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Employment Law
In Australia, employment law draws its principles from two primary sources: the common law and a combination of statutory and regulatory frameworks, which include workplace legislation, the National Employment Standards (NES), and Industrial Instruments such as modern awards and enterprise agreements.

The common law

The common law is a fundamental source of employment obligations in the country, with the employment contract being the most well-known manifestation of common law obligations. The employment contract applies to all employment relationships; however, any terms in the contract that contradict the minimum conditions set by statutory frameworks or Industrial Instruments are considered invalid. Although there is no legal requirement to have a written employment contract, it is highly recommended. In the absence of a written contract, Australian courts may imply certain terms in the relationship between the employee and employer.

Australian Consumer Law

The Australian Consumer Law (ACL) is a comprehensive set of regulations designed to safeguard consumers from unfair and deceptive practices in the marketplace. It encompasses various provisions aimed at promoting fair trading and ensuring consumer rights are protected.

Some of the key aspects covered by the ACL include:

  • Misleading or deceptive conduct: Businesses are prohibited from engaging in any conduct that may mislead or deceive consumers in connection with the supply of goods or services.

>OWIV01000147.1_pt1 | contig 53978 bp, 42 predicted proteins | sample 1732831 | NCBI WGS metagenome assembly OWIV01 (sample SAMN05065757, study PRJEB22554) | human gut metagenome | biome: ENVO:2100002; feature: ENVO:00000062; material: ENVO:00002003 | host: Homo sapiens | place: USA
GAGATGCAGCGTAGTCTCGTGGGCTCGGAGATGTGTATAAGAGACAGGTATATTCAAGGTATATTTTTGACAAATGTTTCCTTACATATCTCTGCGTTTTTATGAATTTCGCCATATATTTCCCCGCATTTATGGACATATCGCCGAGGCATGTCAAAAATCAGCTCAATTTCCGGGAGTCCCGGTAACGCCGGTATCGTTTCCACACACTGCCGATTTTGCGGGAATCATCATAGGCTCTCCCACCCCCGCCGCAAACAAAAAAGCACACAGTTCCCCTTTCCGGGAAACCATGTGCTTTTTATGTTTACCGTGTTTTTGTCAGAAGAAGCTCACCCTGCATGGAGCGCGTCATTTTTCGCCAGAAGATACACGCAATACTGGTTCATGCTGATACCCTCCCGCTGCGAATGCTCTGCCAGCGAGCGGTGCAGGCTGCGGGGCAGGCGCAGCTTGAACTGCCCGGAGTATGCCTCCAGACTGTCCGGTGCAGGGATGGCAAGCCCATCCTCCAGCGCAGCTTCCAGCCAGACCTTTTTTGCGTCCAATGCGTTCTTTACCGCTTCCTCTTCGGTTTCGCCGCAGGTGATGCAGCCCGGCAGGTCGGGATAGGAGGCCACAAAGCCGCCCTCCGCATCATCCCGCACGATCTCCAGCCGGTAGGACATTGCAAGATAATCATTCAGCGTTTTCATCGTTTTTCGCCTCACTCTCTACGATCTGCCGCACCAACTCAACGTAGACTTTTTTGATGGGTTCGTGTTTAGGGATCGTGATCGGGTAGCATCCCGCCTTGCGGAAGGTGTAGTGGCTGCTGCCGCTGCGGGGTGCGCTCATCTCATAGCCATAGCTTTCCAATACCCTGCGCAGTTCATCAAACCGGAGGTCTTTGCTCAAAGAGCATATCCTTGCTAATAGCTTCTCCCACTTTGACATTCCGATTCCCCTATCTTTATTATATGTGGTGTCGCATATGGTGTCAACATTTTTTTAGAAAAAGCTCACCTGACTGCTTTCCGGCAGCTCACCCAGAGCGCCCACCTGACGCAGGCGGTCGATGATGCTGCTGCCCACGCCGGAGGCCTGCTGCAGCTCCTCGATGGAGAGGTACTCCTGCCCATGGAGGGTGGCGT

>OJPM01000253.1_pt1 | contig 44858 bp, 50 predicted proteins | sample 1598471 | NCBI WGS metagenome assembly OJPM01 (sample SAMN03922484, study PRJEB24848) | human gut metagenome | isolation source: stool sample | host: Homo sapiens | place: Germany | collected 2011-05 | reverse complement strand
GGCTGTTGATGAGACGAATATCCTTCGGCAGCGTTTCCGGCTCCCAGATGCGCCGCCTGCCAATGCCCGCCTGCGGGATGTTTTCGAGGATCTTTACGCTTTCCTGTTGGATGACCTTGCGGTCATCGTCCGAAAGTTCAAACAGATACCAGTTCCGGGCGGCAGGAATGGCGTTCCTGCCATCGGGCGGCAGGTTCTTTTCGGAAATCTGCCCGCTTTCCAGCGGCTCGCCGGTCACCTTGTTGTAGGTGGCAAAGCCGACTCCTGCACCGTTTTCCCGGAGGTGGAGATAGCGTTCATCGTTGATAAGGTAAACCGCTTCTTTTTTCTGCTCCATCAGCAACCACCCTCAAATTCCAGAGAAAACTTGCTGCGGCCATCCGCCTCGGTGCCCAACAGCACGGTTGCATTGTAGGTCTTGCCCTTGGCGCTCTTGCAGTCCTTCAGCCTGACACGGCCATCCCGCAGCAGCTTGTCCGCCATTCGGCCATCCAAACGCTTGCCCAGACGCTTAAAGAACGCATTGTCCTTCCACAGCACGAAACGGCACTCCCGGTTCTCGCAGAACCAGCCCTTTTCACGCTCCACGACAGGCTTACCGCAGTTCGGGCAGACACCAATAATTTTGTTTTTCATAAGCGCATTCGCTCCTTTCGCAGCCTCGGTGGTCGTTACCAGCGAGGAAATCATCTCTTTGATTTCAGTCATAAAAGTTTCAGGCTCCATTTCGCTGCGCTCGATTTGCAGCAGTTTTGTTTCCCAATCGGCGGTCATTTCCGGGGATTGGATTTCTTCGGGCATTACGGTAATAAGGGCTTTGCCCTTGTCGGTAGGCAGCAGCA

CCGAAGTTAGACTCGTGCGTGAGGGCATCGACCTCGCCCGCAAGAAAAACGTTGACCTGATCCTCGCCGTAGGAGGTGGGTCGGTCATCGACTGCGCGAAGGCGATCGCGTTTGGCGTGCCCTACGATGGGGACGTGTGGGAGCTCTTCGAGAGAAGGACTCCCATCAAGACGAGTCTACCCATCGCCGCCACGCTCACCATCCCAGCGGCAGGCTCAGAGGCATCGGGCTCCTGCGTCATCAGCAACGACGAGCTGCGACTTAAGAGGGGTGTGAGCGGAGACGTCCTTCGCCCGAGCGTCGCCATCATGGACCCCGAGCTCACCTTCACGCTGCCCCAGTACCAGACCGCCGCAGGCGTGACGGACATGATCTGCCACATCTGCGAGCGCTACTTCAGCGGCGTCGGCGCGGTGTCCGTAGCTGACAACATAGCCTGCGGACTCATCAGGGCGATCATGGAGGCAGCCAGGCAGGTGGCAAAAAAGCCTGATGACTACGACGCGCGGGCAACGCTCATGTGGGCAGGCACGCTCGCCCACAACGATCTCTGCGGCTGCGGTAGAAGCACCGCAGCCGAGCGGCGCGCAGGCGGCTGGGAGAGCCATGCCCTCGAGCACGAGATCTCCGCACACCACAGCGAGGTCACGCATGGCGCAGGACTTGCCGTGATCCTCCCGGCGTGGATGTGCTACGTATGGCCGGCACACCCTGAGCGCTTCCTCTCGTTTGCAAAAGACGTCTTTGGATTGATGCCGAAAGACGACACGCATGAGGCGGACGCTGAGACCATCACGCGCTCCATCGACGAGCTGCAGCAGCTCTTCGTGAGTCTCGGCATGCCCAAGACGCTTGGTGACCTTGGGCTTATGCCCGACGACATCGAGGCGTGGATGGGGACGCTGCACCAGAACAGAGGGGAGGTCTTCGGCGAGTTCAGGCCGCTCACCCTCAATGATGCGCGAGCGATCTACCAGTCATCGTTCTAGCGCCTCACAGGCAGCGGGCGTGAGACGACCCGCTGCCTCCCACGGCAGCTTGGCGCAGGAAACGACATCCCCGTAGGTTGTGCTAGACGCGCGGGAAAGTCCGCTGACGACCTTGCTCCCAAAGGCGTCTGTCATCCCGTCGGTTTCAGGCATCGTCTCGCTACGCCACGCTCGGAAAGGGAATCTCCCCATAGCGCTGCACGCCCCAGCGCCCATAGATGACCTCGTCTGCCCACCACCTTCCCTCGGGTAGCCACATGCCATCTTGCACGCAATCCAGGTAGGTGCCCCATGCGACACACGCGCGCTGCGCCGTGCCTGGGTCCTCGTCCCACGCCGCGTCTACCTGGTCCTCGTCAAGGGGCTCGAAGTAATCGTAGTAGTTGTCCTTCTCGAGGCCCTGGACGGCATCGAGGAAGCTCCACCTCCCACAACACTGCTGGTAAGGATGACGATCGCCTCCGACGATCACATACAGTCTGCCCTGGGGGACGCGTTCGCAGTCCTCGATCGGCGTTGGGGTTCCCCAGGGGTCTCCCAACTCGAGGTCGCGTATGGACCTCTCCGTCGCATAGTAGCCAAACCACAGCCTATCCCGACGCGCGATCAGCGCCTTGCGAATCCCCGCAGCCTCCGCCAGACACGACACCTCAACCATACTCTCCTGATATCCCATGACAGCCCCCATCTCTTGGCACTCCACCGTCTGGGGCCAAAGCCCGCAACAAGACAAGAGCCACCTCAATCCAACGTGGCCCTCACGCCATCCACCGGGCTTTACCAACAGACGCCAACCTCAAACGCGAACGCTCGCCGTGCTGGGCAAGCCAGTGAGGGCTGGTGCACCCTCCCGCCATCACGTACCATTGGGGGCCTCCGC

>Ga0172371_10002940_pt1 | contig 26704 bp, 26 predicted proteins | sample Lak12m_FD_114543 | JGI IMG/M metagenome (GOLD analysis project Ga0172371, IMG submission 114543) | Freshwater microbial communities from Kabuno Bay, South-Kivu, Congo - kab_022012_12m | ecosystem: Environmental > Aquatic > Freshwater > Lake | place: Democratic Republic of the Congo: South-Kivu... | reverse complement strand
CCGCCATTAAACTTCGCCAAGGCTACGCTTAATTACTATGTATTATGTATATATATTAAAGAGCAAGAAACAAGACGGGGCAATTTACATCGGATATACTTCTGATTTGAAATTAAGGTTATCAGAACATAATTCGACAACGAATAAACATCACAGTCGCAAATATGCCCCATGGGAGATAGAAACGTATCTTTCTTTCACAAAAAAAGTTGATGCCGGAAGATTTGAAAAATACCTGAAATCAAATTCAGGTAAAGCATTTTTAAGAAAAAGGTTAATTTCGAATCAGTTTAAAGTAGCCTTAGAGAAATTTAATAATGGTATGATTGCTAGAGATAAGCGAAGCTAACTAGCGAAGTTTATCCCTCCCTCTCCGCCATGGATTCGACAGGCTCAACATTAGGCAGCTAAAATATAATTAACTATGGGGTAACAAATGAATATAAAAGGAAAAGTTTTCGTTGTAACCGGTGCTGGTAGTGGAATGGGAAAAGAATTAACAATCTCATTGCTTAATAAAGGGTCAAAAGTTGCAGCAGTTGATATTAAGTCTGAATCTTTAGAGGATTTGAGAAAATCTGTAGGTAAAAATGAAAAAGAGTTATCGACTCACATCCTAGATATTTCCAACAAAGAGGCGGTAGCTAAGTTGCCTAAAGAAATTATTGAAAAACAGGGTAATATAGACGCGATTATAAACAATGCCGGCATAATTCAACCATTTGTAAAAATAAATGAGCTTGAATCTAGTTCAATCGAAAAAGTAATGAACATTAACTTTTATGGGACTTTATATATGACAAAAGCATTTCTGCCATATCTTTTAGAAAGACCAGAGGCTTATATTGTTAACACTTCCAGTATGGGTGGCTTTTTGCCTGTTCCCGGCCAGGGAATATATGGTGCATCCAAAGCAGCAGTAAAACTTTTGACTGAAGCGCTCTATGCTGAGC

• Unconscionable conduct: This refers to unfair and oppressive practices by businesses towards consumers or in business-to-business dealings, taking advantage of a party’s vulnerability or lack of bargaining power.
  • Consumer guarantees: The ACL provides specific guarantees to consumers when acquiring goods or services, such as ensuring that the quality of goods  is acceptable, fit for purpose, and match their description.
  • Unfair contract terms: Standard form consumer contracts or small business contracts cannot contain unfair terms, which are rendered void under the ACL.
  • Product safety regulations: Suppliers are held strictly liable for any injury or damage caused by defective goods. They must also comply with product safety and information standards.
  • Other unfair practices: The ACL addresses various unfair practices, including unsolicited supplies, pyramid schemes, and other deceptive tactics.

For violations of the ACL, significant penalties can be imposed on corporations, with fines of up to AUD 10 million. Individuals can also face fines of up to AUD 500,000.

It’s essential for consumers to be aware of their rights under the ACL. The time limit for taking legal action under the ACL may vary depending on the type of claim being made. It is advisable for consumers to seek legal advice promptly if they believe their rights have been infringed under the Australian Consumer Law.